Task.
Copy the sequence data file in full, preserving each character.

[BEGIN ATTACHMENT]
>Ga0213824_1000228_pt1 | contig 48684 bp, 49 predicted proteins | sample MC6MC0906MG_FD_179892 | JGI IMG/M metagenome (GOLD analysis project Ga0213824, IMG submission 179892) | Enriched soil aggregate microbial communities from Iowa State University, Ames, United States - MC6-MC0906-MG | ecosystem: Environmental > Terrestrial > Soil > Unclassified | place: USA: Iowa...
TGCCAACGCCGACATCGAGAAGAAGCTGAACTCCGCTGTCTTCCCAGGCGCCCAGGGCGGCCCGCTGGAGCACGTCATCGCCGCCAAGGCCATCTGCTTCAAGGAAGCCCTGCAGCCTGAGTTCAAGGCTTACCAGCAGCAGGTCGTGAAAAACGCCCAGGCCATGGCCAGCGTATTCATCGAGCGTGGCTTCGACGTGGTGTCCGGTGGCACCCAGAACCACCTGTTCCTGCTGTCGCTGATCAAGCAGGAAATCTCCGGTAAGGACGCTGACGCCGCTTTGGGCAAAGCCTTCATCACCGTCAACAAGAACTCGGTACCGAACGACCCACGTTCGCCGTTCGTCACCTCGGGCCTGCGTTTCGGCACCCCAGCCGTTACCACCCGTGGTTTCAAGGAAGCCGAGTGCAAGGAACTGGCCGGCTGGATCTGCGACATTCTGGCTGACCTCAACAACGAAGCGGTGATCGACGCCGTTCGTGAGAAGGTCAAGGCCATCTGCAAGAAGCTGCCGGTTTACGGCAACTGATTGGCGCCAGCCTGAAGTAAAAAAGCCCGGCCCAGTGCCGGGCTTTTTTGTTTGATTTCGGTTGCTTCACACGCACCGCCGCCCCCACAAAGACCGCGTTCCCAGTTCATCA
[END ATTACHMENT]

>Ga0213824_1000228_pt1 | contig 48684 bp, 49 predicted proteins | sample MC6MC0906MG_FD_179892 | JGI IMG/M metagenome (GOLD analysis project Ga0213824, IMG submission 179892) | Enriched soil aggregate microbial communities from Iowa State University, Ames, United States - MC6-MC0906-MG | ecosystem: Environmental > Terrestrial > Soil > Unclassified | place: USA: Iowa...
TGCCAACGCCGACATCGAGAAGAAGCTGAACTCCGCTGTCTTCCCAGGCGCCCAGGGCGGCCCGCTGGAGCACGTCATCGCCGCCAAGGCCATCTGCTTCAAGGAAGCCCTGCAGCCTGAGTTCAAGGCTTACCAGCAGCAGGTCGTGAAAAACGCCCAGGCCATGGCCAGCGTATTCATCGAGCGTGGCTTCGACGTGGTGTCCGGTGGCACCCAGAACCACCTGTTCCTGCTGTCGCTGATCAAGCAGGAAATCTCCGGTAAGGACGCTGACGCCGCTTTGGGCAAAGCCTTCATCACCGTCAACAAGAACTCGGTACCGAACGACCCACGTTCGCCGTTCGTCACCTCGGGCCTGCGTTTCGGCACCCCAGCCGTTACCACCCGTGGTTTCAAGGAAGCCGAGTGCAAGGAACTGGCCGGCTGGATCTGCGACATTCTGGCTGACCTCAACAACGAAGCGGTGATCGACGCCGTTCGTGAGAAGGTCAAGGCCATCTGCAAGAAGCTGCCGGTTTACGGCAACTGATTGGCGCCAGCCTGAAGTAAAAAAGCCCGGCCCAGTGCCGGGCTTTTTTGTTTGATTTCGGTTGCTTCACACGCACCGCCGCCCCCACAAAGACCGCGTTCCCAGTTCATCA